High-risk life insurance is a type of life insurance coverage that provides benefits to individuals who do not qualify for other types of life insurance plans, owing to some factor or factors that make the risk of insuring the individual a greater risk than insurance carriers are willing to assume. In some cases, the risk involved may have to do with a present and ongoing health condition that the individual currently lives with, or even the type of work or hobbies that the individual engages in on a daily basis. Life insurance rates for this type of coverage is usually higher, and the terms and conditions of the policies are typically more detailed in terms of what type of events are covered and to what degree.
With high-risk life insurance, the scope of coverage for certain known events may be limited for a period of time. For example, if the individual has a medical condition that could result in death, the amount of benefits paid out if death attributed to that condition occurs within the first several years of the coverage may be reduced. In like manner, if the insured party engages in potentially risky tasks as part of his or her profession, death resulting from performing those tasks may result in a reduction of benefits, if death occurs within a time frame defined within the terms of the policy.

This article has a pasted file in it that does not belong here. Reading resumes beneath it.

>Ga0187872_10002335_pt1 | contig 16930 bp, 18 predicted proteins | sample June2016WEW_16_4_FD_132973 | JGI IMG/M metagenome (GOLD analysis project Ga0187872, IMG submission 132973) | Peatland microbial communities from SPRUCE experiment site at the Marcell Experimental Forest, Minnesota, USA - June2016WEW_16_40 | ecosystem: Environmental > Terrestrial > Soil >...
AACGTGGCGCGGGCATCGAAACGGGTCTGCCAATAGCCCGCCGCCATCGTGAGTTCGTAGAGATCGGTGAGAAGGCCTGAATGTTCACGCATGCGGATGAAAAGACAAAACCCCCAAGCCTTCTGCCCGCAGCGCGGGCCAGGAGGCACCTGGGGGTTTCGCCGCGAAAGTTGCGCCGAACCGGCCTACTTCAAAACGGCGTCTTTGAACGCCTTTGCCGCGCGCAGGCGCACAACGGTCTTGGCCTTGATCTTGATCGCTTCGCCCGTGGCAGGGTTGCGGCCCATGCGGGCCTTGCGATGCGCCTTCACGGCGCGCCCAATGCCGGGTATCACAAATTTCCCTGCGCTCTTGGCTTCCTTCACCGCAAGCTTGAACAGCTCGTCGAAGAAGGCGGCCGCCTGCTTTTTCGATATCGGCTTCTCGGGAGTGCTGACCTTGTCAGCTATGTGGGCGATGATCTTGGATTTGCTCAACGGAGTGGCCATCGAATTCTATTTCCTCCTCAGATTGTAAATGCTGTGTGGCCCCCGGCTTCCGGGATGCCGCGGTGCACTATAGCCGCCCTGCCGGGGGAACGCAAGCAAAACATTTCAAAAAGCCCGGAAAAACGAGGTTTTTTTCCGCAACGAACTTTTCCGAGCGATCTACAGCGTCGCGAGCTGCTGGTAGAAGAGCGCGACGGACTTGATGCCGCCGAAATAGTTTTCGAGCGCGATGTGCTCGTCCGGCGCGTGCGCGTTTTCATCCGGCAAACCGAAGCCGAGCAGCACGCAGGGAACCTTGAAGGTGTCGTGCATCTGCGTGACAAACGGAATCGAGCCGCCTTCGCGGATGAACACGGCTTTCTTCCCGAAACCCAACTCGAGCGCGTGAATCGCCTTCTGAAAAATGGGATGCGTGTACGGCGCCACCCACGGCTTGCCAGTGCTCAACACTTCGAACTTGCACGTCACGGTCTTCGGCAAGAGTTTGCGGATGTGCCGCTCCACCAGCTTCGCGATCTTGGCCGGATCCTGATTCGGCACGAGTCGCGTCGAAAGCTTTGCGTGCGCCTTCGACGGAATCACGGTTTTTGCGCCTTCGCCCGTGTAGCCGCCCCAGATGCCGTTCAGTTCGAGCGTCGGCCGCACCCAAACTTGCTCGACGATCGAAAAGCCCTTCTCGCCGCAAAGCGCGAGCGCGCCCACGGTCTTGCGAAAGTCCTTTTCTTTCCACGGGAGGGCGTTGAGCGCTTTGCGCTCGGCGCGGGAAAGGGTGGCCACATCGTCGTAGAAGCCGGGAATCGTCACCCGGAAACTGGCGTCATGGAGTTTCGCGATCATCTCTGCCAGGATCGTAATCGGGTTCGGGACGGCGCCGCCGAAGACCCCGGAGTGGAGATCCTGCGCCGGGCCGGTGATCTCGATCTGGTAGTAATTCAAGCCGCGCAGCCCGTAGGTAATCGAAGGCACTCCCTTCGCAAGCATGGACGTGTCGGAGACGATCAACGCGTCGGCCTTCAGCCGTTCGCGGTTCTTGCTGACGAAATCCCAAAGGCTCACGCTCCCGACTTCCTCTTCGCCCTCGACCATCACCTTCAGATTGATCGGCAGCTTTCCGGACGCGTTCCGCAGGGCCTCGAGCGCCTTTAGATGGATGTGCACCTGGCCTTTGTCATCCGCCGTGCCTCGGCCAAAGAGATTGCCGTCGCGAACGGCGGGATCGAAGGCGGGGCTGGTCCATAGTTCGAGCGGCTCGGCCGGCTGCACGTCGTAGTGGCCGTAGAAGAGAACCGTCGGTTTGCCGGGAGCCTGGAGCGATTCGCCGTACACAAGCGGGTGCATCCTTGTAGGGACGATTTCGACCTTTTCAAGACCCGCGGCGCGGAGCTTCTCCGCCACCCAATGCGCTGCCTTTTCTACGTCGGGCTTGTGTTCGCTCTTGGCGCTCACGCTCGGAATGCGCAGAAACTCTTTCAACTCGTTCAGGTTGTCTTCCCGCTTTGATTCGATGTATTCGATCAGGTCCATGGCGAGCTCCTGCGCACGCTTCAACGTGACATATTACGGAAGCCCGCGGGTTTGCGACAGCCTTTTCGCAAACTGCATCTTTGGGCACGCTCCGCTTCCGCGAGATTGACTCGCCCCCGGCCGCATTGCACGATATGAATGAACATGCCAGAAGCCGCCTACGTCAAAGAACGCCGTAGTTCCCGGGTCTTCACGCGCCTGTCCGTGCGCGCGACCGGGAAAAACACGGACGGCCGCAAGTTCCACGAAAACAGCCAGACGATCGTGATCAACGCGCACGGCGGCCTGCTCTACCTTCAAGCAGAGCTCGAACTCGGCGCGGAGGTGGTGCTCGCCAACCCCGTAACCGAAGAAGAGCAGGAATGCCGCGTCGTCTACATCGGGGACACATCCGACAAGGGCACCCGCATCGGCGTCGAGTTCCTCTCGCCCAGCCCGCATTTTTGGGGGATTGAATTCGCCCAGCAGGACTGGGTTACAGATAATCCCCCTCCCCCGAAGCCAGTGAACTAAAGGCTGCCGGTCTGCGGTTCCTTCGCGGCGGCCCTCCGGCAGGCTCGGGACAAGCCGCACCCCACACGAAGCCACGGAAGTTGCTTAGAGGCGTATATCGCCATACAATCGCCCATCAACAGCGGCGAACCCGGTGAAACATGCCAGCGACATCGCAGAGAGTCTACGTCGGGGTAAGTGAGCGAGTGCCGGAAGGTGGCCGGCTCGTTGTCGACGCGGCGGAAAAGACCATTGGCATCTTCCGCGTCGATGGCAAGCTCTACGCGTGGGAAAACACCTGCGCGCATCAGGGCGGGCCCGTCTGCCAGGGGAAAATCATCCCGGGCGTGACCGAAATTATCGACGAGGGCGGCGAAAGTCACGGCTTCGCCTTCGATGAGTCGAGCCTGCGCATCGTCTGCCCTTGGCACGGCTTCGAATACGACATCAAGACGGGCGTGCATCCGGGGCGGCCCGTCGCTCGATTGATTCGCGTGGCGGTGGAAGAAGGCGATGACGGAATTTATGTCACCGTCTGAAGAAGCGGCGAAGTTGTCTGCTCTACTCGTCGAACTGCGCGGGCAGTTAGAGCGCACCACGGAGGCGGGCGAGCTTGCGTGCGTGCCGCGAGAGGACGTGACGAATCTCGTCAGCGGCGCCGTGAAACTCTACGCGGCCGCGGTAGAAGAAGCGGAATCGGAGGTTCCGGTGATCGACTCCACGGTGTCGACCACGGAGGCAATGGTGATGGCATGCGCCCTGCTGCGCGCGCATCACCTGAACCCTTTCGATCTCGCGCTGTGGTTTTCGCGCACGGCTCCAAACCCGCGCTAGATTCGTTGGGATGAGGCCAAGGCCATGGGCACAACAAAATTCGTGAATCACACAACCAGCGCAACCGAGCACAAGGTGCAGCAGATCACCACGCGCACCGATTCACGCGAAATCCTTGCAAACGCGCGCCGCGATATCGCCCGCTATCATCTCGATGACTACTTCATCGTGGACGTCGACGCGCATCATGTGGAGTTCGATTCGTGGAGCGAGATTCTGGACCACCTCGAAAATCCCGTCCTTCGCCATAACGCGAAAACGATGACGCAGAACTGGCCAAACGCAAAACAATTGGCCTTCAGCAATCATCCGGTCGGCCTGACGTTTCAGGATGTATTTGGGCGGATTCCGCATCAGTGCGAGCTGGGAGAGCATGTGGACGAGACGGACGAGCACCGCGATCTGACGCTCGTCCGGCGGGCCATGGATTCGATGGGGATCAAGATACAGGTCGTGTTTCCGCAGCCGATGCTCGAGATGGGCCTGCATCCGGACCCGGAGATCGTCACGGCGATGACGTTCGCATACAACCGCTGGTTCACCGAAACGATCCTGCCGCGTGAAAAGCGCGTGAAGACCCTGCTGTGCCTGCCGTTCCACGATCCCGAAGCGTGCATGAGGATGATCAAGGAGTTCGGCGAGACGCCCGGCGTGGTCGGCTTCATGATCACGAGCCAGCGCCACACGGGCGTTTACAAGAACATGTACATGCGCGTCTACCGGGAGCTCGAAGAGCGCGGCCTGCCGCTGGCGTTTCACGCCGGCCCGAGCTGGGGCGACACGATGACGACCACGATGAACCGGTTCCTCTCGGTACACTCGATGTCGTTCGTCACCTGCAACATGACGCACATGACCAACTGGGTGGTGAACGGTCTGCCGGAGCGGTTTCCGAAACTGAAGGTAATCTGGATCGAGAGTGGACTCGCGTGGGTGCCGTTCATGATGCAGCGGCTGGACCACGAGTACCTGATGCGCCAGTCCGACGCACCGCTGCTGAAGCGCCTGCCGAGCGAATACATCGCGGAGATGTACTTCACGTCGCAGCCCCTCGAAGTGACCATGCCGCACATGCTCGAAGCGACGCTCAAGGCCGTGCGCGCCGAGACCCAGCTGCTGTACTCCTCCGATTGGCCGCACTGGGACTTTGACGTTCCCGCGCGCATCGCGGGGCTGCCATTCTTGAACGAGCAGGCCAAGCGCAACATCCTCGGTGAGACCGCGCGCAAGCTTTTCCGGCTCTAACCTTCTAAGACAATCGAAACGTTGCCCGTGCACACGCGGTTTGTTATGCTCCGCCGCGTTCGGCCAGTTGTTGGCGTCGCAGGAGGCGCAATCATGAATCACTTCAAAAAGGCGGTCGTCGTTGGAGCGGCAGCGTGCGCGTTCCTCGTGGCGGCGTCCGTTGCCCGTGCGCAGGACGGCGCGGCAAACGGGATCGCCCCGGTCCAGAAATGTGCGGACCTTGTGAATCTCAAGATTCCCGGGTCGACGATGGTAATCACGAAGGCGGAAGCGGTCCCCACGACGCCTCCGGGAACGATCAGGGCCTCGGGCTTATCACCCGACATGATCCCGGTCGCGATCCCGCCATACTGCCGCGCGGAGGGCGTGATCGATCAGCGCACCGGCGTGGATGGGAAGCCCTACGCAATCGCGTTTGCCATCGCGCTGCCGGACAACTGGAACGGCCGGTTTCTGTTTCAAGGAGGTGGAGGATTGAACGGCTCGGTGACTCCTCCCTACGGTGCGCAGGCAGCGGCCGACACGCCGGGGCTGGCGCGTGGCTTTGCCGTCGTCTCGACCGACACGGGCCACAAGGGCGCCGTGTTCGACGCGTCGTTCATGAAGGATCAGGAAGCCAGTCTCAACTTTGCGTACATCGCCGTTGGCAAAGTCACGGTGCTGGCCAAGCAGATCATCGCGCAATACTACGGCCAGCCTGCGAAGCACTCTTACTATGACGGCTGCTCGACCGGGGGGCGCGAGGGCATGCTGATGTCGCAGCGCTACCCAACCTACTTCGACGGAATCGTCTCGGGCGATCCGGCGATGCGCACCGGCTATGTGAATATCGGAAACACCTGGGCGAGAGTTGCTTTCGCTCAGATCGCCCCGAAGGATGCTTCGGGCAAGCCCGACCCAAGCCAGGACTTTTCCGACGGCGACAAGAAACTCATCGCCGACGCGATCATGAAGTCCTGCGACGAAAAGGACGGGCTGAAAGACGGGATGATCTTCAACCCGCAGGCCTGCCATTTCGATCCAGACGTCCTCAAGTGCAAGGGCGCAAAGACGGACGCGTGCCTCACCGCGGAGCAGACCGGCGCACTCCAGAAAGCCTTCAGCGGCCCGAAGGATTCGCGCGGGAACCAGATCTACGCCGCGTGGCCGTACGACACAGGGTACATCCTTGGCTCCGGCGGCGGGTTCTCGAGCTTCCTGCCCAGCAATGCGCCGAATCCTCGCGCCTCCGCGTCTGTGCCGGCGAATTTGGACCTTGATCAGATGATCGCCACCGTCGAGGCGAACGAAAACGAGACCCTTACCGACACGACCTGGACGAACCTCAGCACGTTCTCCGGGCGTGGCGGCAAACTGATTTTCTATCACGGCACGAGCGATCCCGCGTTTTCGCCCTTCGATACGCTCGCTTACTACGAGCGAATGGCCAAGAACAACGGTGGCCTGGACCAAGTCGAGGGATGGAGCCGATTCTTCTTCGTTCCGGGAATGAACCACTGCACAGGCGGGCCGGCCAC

Many people with certain health conditions or who engage in certain types of careers may find it difficult to secure standard life policies and turn to high-risk life insurance as a means of providing for loved ones in the event of their death. For example, if work responsibilities consistently place the individual in life-threatening situations, many insurance providers would decline to extend coverage to that individual. By contrast, high-risk life insurance companies would provide the coverage, while taking steps to help minimize the risk involved.
A typical high-risk life insurance plan will require the payment or premiums that are significantly higher than those found with other types of life policies. In addition, the terms and conditions will often be customized to cover the health issues or events that are the source of the additional risk. Those specific issues are still covered from the start date of the policy, but are likely to only be covered for reduced amounts if they result in the death of the insured party within a specific number of years after the policy is written. For example, if the insured party is a rock climber and dies as the result of a fall during a rock climbing expedition during the first five years of the policy, the insurance company may pay a reduced benefit to the designated beneficiaries.